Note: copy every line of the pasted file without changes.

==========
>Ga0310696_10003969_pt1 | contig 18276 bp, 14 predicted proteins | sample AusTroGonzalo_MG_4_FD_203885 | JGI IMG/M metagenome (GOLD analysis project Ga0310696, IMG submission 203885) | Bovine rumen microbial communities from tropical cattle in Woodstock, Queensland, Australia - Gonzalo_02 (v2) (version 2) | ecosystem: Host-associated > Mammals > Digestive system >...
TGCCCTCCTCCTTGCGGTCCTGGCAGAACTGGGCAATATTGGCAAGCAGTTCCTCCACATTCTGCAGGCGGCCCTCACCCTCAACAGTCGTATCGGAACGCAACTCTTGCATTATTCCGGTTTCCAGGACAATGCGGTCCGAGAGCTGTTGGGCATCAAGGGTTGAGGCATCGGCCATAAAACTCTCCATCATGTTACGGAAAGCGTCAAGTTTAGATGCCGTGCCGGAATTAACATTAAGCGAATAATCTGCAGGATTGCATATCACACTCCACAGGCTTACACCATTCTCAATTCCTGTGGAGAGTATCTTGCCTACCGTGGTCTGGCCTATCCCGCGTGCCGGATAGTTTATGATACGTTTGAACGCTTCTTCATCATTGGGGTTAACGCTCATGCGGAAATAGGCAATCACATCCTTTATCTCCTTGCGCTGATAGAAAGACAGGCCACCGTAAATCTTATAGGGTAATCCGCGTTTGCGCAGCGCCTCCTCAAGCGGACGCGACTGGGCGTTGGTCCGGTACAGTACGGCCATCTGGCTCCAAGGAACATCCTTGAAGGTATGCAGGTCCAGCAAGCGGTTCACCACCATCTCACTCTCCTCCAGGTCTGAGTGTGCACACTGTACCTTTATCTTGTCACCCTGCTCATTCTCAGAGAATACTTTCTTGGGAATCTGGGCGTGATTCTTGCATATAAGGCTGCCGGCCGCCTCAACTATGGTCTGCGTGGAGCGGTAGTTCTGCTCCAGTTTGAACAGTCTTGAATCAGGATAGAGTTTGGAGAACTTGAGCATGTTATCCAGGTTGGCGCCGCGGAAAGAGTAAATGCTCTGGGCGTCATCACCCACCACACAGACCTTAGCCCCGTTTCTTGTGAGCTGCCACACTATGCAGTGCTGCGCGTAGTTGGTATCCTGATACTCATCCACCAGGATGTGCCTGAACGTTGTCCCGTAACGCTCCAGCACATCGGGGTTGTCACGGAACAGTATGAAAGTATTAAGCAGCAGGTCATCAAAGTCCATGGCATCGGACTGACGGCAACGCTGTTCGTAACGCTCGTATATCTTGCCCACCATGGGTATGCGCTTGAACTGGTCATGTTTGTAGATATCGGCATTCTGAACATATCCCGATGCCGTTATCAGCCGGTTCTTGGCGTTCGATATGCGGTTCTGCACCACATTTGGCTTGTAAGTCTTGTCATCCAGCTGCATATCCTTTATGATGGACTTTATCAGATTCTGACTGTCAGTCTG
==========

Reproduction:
>Ga0310696_10003969_pt1 | contig 18276 bp, 14 predicted proteins | sample AusTroGonzalo_MG_4_FD_203885 | JGI IMG/M metagenome (GOLD analysis project Ga0310696, IMG submission 203885) | Bovine rumen microbial communities from tropical cattle in Woodstock, Queensland, Australia - Gonzalo_02 (v2) (version 2) | ecosystem: Host-associated > Mammals > Digestive system >...
TGCCCTCCTCCTTGCGGTCCTGGCAGAACTGGGCAATATTGGCAAGCAGTTCCTCCACATTCTGCAGGCGGCCCTCACCCTCAACAGTCGTATCGGAACGCAACTCTTGCATTATTCCGGTTTCCAGGACAATGCGGTCCGAGAGCTGTTGGGCATCAAGGGTTGAGGCATCGGCCATAAAACTCTCCATCATGTTACGGAAAGCGTCAAGTTTAGATGCCGTGCCGGAATTAACATTAAGCGAATAATCTGCAGGATTGCATATCACACTCCACAGGCTTACACCATTCTCAATTCCTGTGGAGAGTATCTTGCCTACCGTGGTCTGGCCTATCCCGCGTGCCGGATAGTTTATGATACGTTTGAACGCTTCTTCATCATTGGGGTTAACGCTCATGCGGAAATAGGCAATCACATCCTTTATCTCCTTGCGCTGATAGAAAGACAGGCCACCGTAAATCTTATAGGGTAATCCGCGTTTGCGCAGCGCCTCCTCAAGCGGACGCGACTGGGCGTTGGTCCGGTACAGTACGGCCATCTGGCTCCAAGGAACATCCTTGAAGGTATGCAGGTCCAGCAAGCGGTTCACCACCATCTCACTCTCCTCCAGGTCTGAGTGTGCACACTGTACCTTTATCTTGTCACCCTGCTCATTCTCAGAGAATACTTTCTTGGGAATCTGGGCGTGATTCTTGCATATAAGGCTGCCGGCCGCCTCAACTATGGTCTGCGTGGAGCGGTAGTTCTGCTCCAGTTTGAACAGTCTTGAATCAGGATAGAGTTTGGAGAACTTGAGCATGTTATCCAGGTTGGCGCCGCGGAAAGAGTAAATGCTCTGGGCGTCATCACCCACCACACAGACCTTAGCCCCGTTTCTTGTGAGCTGCCACACTATGCAGTGCTGCGCGTAGTTGGTATCCTGATACTCATCCACCAGGATGTGCCTGAACGTTGTCCCGTAACGCTCCAGCACATCGGGGTTGTCACGGAACAGTATGAAAGTATTAAGCAGCAGGTCATCAAAGTCCATGGCATCGGACTGACGGCAACGCTGTTCGTAACGCTCGTATATCTTGCCCACCATGGGTATGCGCTTGAACTGGTCATGTTTGTAGATATCGGCATTCTGAACATATCCCGATGCCGTTATCAGCCGGTTCTTGGCGTTCGATATGCGGTTCTGCACCACATTTGGCTTGTAAGTCTTGTCATCCAGCTGCATATCCTTTATGATGGACTTTATCAGATTCTGACTGTCAGTCTG